Vectors and Projectiles
Drag a vector onto the canvas. Drag the arrowhead to change its direction. Repeat up to two more times and guess the direction of the resultant. Click/tap a button and the resultant is drawn. Don't we all wish that adding vectors was that easy. With the Vector Guessing Game Interactive, a learner can improve their understanding and skill at adding vectors using the head-to-tail method.
Name that Vector
The Name That Vector Interactive is a skill building tool that presents users with 12 vector addition challenges. Twenty-five vectors are displayed on a grid; each challenge involves adding three of the vectors together to determine the resultant. The emphasis of the activity is on component addition. Built-in score-keeping makes this interactive a perfect candidate for a classroom activity.
Vector Guessing Game
The Vector Guessing Game will challenge learner's understanding of adding vectors.Two random vectors are displayed and learners must decide on the size and direction of the resultant. Be quick because the timer is counting down. The challenge is to solve as many correctly as possible in 20 seconds. Repeat the process and beat your high score. Challenge your friends; the loser has to do the winner's homework this evening. (Wait, scratch that last idea.)
Vector Addition: Does Order Matter?
The Vector Addition: Does Order Matter? Interactive is a short demonstration that focuses on a single question. Users investigate the question: does the order in which vectors are added together affect the magnitude or the direction of the resultant?
Turd the Target
The variable-rich environment of the Projectile Simulator Interactive allows a learner to explore a variety of questions associated with the trajectory of a projectile. Learners can modify the launch height, the launch angle, and the launch speed and observe the effect upon the trajectory. This Interactive can be used as a purely exploratory activity or be used with an activity sheet that guides learners to an understanding of several important principles associated with projectile motion.
This is a remake of our popular Shockwave title named Hit the Target. While the basic idea remains the same - use projectile problem-solving skills to win the game - the old target-bombing activity comes alive in HTML5 with a fresh theme. The theme involves preventing Birdman from dropping turds on the school's football field. Capture the nasty filth in buckets before it strikes the turf. With each success, you will fill up your buckets with brown liquid. Be careful because this simulation keeps track of time and if you work too slow you won't want to post your badges in your locker nor in the back window of your car. Finally, be careful because every miss will leak some liquid from your bucket. Do a great job (solve six problems successfully) and do it fast and the school principal has some awesome badges to offer you.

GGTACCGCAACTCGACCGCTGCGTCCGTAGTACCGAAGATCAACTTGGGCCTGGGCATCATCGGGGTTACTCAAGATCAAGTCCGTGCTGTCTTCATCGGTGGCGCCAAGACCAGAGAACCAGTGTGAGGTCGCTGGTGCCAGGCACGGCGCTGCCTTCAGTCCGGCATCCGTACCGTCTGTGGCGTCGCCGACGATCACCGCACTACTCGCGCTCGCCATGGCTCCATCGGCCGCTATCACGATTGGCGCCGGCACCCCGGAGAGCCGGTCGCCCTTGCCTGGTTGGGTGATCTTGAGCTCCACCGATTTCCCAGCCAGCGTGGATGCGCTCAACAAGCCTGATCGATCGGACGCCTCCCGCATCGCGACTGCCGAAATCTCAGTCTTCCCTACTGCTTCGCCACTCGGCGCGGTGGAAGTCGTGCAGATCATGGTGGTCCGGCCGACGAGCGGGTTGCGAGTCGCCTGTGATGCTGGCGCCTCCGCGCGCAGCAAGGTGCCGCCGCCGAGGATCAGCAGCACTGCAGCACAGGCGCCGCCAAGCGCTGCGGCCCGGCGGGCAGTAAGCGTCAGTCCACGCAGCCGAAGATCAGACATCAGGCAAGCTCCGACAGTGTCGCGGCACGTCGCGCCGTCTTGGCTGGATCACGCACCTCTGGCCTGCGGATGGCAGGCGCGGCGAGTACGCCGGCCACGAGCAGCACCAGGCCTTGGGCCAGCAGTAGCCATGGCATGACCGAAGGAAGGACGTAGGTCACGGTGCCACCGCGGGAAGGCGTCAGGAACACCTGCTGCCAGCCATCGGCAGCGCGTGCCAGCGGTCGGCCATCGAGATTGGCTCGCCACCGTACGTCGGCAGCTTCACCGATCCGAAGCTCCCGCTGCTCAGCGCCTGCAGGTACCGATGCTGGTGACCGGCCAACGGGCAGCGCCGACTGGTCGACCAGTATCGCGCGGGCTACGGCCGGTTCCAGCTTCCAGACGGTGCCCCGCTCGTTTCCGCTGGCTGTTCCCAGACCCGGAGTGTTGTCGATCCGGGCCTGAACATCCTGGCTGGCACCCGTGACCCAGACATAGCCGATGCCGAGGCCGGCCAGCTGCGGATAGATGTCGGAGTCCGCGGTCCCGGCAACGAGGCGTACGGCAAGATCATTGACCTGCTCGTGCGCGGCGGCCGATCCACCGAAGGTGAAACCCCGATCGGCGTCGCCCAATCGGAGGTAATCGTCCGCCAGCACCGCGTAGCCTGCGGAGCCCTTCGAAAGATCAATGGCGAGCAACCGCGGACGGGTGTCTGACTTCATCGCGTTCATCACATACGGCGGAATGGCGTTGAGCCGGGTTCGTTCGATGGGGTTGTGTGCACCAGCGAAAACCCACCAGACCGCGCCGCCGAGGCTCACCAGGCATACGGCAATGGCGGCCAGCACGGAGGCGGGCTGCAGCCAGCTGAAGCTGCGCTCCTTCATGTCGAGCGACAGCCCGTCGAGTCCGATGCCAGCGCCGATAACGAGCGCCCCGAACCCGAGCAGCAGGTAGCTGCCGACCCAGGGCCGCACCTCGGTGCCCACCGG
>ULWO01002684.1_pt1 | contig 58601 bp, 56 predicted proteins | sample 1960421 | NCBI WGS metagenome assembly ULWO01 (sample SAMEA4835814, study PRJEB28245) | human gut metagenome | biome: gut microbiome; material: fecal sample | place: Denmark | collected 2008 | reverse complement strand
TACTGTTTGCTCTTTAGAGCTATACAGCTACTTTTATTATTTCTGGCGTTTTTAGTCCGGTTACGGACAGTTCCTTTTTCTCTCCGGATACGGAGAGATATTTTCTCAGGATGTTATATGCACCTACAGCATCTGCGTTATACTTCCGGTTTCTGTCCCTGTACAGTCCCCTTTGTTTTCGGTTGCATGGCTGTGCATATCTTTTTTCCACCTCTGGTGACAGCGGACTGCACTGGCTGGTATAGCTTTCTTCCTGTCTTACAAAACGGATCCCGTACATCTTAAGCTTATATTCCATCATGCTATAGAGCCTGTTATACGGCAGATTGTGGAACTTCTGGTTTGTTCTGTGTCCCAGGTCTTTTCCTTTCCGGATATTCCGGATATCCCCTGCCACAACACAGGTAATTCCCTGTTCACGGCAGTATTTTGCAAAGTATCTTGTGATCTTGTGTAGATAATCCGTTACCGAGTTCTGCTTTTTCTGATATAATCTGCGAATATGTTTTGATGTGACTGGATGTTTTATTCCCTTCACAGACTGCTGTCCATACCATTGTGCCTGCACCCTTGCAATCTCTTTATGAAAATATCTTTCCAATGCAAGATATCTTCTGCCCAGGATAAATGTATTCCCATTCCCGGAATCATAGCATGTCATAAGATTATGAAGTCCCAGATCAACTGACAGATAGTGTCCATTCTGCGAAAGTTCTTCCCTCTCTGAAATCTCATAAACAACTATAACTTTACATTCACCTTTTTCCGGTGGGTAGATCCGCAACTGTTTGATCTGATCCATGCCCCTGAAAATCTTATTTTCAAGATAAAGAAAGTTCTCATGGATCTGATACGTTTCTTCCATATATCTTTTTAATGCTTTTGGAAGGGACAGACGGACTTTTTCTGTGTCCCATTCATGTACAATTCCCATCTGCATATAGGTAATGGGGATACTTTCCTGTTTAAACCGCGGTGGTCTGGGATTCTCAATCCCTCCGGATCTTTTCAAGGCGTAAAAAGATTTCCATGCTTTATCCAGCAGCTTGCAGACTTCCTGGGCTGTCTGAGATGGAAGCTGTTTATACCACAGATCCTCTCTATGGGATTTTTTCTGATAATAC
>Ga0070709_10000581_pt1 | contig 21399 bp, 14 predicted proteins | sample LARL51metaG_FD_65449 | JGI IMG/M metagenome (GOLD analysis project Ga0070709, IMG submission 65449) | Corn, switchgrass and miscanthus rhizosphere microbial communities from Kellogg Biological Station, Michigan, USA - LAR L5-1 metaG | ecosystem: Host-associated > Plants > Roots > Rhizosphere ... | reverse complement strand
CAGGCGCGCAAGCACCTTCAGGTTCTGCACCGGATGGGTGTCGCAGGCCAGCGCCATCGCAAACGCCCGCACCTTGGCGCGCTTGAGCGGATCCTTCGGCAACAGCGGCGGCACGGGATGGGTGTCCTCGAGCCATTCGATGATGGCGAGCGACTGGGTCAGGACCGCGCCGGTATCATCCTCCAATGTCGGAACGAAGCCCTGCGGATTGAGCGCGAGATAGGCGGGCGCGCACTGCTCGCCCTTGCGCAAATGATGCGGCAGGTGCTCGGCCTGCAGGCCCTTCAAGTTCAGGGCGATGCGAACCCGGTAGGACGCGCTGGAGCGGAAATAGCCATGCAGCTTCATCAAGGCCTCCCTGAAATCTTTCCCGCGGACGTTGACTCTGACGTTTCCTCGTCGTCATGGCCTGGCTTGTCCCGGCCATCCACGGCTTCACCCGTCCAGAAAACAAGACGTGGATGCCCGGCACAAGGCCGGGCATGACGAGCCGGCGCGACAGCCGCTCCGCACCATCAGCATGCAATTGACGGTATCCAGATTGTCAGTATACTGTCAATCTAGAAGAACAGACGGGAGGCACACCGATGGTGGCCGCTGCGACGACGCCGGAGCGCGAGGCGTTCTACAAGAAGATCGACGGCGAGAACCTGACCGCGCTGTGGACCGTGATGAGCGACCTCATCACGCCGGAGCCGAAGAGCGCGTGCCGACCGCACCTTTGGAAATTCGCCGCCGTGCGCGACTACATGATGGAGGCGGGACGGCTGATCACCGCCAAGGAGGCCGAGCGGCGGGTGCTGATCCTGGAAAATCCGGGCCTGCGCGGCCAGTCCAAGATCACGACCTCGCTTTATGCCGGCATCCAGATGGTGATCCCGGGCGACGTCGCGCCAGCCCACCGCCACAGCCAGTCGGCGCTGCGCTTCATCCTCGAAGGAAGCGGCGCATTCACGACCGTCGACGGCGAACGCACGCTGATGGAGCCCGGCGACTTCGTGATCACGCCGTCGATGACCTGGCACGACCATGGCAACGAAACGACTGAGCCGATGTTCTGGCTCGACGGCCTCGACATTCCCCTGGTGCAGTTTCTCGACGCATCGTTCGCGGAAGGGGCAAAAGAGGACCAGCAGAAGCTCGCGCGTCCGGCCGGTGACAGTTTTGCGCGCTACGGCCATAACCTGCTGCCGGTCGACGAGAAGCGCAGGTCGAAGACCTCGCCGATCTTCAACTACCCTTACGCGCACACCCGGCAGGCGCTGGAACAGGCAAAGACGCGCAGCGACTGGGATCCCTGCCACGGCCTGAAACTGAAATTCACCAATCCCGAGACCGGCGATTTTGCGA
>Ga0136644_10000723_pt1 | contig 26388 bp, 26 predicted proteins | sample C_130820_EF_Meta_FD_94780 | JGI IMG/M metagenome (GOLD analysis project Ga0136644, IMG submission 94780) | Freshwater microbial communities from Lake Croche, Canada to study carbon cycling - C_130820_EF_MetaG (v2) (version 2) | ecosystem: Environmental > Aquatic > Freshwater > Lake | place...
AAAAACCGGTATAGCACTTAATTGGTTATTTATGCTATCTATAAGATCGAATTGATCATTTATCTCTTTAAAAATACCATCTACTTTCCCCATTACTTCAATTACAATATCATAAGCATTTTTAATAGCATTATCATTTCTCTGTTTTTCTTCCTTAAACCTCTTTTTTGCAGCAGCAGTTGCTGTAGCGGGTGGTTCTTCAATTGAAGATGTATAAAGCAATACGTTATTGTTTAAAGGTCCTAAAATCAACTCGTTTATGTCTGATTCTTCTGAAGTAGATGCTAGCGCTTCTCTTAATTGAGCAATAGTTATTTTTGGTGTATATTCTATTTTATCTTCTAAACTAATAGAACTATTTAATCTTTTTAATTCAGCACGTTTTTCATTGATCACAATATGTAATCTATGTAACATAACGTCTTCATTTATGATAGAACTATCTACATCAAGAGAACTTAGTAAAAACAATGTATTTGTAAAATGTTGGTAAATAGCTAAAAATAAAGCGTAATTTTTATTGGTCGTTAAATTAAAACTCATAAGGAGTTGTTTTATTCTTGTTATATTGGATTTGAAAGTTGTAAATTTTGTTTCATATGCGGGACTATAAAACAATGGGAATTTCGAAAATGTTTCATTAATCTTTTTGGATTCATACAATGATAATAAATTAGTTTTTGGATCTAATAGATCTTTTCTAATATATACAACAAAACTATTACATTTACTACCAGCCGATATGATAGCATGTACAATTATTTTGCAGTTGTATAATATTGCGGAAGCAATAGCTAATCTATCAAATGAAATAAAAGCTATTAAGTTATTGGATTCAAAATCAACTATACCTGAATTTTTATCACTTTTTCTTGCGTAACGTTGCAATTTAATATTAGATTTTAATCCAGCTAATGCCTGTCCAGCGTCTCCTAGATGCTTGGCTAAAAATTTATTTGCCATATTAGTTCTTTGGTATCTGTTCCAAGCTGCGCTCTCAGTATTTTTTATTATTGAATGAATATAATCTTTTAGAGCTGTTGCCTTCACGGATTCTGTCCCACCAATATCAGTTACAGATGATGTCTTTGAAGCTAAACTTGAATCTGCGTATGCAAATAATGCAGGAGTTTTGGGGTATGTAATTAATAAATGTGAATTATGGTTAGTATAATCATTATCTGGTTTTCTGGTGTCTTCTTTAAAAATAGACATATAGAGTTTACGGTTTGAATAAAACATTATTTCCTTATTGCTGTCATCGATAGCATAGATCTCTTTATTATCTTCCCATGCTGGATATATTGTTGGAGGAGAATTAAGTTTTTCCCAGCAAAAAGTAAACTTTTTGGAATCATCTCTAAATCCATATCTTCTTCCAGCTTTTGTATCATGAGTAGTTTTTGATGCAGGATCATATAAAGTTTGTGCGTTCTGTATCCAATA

Turd the Target 2
Birdman is starting to play real dirty now. In an effort to soil the school's football field, Birdman has built a Turd-a-Pault and is preparing to launch bird turds onto our school turf. We know it's a dirty job, but someone's going to have to stop him ... and that someone is you! So strengthen your skill at solving angle-launched projectile problems and stop Birdman from making a mess on the turf. You will have to use your Portal Cannon to place a Portal at a strategic location and a strategic time in order to intercept the turd and flush it out of existence. Fill your buckets with the nasty juice and you will save the day (and the turf) and be rewarded with the best badges that the school Principal offers.
The Monkey and the Zookeeper
Suppose that you are a zookeeper at a large zoo and that one of your primary duties is to feed the monkeys (just suppose). And suppose that one of the monkeys refuses to come down from the tree to receive the meal (you're still supposing aren't you). So what do you do? Of course, you build a banana cannon to shoot bananas to the monkey. But then you find out the monkey has the peculiar habit of letting go of the branch of the tree at the exact moment you launch a banana its way. So where should you aim the banana if you wish to direct it to the falling monkey. Should you aim at the branch, above the branch, or below the branch? And does the launch speed - fast, medium or slow - affect your decision? Let's find out with The Monkey and the Zookeeper Interactive.